Adult psychiatric patients with neuropsychiatric symptoms, in particular Autism Spectrum Disorders (ASD)
Johan Nyrenius, psychologist and doctoral student tells us all about his research at the Gillberg Neuropsychiatry Centre
What is your professional background and where are you currently working Johan?
- I am a psychologist and specialist in neuropsychology. I actually did my internship during the psychologist training at BNK in 2007, it is very fun to be back. During the internship period, I also worked in Personal Assistance Care with young adults and I remember that it was educational to see the people both from a clinic perspective and in everyday life. I started working as a psychologist in child habilitation and then child psychiatry, but since 2014 I have been active in adult psychiatry in Helsingborg and northwestern Skåne. I have primarily worked with assessments of neuropsychiatric conditions and also with psychological treatment of psychiatric comorbidity in patients with primarily autism and/or ADHD. I have also worked for a few years with eating disorders.
- Since the turn of the year 2020/2021, I have been working as a specialist psychologist within adult psychiatry in northwestern Skåne. In that role, I work, among other things, with the implementation of new care processes, care programs and other organisational development. We are also building up a local research network in Helsingborg with a lot of encouragement and support from our management. I work clinically one day a week, right now with addiction and LARO patients (Medical-assisted rehabilitation for opioid dependence), and also work on my doctoral project.
You are a PhD student at the GNC, what is your project about?
- My project is about the group of people with autism spectrum disorders who go undetected during childhood or adolescence but have time to grow up before they have access to an assessment and can get a diagnosis. In adult psychiatric outpatient care, we do not know how many there are, who thus seek contact with adult psychiatry with an autistic way of functioning but without having received a diagnosis. There is a lot of speculation but not so much systematic research on the whole group, besides those that focused on subgroups in psychiatry such as eating disorder patients (e.g. Maria Råstam's research) or depressed patients (e.g. Takara & Kondo's study from 2014). In addition to the prevalence issue in adult psychiatry, we also examine the group to be able to see what needs there are. We then look primarily at factors such as psychiatric comorbidity, functional level, suicidality and self-harm, but we look a little broader than just psychiatric factors and also examine, for example, social and economic factors.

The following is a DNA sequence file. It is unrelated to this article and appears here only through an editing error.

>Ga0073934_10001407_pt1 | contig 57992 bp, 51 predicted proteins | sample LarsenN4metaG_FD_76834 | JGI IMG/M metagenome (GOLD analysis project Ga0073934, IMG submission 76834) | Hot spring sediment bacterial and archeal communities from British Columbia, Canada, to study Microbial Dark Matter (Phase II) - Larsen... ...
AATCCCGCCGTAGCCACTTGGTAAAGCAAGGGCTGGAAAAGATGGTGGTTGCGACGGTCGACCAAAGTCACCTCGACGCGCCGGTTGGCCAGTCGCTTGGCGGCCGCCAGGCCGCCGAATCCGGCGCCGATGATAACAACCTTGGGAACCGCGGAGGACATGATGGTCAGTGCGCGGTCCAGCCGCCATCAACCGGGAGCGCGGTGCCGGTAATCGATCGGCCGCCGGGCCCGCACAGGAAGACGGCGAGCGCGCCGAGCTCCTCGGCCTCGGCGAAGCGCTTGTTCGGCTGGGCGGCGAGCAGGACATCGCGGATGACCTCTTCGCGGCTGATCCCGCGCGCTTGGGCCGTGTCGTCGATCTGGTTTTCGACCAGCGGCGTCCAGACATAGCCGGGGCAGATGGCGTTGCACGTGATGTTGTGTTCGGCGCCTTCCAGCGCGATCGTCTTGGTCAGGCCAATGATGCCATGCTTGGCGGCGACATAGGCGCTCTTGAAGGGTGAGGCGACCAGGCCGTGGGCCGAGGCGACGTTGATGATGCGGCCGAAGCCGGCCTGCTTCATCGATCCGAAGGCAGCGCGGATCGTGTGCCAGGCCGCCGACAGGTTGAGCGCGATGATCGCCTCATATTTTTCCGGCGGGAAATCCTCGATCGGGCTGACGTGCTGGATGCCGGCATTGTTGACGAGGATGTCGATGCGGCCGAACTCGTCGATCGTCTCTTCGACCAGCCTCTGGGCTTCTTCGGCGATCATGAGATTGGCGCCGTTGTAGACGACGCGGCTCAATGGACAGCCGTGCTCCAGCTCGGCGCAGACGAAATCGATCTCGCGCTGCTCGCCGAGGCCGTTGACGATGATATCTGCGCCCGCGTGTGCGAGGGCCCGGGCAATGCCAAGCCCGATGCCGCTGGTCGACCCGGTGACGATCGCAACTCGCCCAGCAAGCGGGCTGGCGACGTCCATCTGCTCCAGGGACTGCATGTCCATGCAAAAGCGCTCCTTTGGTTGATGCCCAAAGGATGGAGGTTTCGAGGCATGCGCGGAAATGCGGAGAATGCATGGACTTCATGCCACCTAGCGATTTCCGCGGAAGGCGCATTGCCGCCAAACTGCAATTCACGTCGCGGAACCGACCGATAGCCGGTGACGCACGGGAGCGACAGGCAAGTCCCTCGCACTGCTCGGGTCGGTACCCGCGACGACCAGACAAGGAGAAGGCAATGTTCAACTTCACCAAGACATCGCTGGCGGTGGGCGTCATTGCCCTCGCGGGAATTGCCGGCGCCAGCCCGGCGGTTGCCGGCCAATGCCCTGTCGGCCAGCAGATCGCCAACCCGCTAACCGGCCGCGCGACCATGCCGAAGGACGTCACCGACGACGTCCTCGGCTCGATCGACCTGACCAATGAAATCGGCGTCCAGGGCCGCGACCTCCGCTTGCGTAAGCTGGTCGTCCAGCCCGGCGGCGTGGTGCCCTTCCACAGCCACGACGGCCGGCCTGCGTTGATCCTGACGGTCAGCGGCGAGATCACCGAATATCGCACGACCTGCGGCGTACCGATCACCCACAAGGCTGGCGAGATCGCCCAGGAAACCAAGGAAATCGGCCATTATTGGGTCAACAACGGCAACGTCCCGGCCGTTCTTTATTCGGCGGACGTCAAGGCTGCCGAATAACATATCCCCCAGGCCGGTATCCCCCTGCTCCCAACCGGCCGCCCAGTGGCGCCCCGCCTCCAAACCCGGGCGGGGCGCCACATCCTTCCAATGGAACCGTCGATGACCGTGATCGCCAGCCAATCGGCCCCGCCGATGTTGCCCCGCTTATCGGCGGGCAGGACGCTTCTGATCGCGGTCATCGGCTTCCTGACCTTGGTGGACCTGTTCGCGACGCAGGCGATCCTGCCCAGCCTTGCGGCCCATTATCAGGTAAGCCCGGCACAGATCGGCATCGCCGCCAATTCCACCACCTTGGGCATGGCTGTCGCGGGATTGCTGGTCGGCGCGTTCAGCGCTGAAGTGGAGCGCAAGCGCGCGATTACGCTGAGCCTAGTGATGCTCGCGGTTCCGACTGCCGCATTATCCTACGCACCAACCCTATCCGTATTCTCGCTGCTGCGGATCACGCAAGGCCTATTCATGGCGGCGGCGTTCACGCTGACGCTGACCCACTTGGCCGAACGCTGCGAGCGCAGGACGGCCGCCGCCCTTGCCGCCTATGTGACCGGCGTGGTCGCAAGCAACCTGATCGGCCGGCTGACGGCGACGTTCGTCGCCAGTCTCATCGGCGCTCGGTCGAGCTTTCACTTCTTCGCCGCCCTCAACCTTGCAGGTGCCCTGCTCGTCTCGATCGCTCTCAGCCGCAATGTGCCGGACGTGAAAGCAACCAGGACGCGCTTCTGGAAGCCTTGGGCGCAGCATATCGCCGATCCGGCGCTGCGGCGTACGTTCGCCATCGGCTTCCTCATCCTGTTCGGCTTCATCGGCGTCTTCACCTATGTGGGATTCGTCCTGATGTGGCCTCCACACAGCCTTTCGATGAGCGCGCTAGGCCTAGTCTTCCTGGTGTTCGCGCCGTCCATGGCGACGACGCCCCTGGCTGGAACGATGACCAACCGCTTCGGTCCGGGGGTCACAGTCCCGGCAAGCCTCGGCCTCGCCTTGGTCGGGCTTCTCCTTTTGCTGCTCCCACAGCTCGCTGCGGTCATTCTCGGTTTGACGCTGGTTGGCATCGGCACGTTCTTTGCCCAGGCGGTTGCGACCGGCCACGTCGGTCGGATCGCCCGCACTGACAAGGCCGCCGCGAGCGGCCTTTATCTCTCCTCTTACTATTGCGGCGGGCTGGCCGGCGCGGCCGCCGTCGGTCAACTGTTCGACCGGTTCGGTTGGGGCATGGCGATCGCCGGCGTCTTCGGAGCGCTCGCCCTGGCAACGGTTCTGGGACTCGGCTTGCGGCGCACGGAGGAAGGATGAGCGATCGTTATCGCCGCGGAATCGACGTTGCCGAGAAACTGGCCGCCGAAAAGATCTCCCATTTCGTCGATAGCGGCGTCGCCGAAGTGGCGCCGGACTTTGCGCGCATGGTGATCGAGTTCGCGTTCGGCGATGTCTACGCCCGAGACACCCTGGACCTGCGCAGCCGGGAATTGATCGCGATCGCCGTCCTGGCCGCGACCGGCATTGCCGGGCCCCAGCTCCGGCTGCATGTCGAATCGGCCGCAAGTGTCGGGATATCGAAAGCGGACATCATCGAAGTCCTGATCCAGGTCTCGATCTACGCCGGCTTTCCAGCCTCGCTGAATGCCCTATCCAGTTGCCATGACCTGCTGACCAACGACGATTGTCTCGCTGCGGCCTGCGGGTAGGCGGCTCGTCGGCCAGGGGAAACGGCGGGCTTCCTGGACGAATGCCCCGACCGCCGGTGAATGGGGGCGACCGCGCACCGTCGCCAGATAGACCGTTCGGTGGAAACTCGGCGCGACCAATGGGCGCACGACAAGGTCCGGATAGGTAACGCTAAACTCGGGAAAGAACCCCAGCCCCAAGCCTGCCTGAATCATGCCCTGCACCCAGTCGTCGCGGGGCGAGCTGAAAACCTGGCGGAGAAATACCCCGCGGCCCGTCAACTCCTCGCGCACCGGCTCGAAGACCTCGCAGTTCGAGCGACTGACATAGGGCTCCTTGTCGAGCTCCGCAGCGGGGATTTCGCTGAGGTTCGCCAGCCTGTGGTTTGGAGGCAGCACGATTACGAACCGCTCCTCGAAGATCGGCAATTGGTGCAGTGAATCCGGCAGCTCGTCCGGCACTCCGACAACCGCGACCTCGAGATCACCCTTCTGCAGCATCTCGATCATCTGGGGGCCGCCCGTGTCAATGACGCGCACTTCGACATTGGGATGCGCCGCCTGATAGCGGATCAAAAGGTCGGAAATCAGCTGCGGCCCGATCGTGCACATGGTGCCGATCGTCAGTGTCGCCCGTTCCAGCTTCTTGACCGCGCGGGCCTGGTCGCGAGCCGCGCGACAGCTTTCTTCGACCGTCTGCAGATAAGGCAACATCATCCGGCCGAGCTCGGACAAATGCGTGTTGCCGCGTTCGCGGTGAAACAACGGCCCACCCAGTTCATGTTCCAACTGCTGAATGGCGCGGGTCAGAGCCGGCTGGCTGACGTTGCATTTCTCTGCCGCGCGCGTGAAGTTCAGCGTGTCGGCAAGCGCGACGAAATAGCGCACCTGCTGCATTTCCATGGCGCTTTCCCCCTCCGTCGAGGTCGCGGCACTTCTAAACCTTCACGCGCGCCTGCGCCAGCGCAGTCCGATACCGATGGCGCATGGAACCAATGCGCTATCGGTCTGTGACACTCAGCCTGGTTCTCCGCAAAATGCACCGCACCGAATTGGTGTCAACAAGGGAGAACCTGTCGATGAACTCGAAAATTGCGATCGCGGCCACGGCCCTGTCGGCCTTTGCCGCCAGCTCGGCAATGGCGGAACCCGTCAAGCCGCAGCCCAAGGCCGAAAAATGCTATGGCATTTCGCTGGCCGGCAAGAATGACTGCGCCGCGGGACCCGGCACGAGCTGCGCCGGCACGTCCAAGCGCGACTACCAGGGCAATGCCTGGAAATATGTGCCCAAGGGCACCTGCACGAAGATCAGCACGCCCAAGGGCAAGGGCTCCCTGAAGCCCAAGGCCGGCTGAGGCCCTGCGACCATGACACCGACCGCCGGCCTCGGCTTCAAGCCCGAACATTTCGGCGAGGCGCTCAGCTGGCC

What made you decide to enter the world of research and why this particular research topic?
- I received support and help from Eva Billstedt to write my specialist thesis, also about the same group of patients. There are large knowledge gaps around the patient group (adults with autism and psychiatric comorbidity), which creates a great deal of frustration in the clinical work, both for patients and staff. Eva and I thought it was fun to work together so we simply continued and could then broaden the approach around this group. It is a lot of work and toil, but it concerns a group of patients who suffer severely and do not have access to adequate help at present and we must begin to get a grip on how many it concerns, how they feel, what their lives look like and get more clues about how we can help them.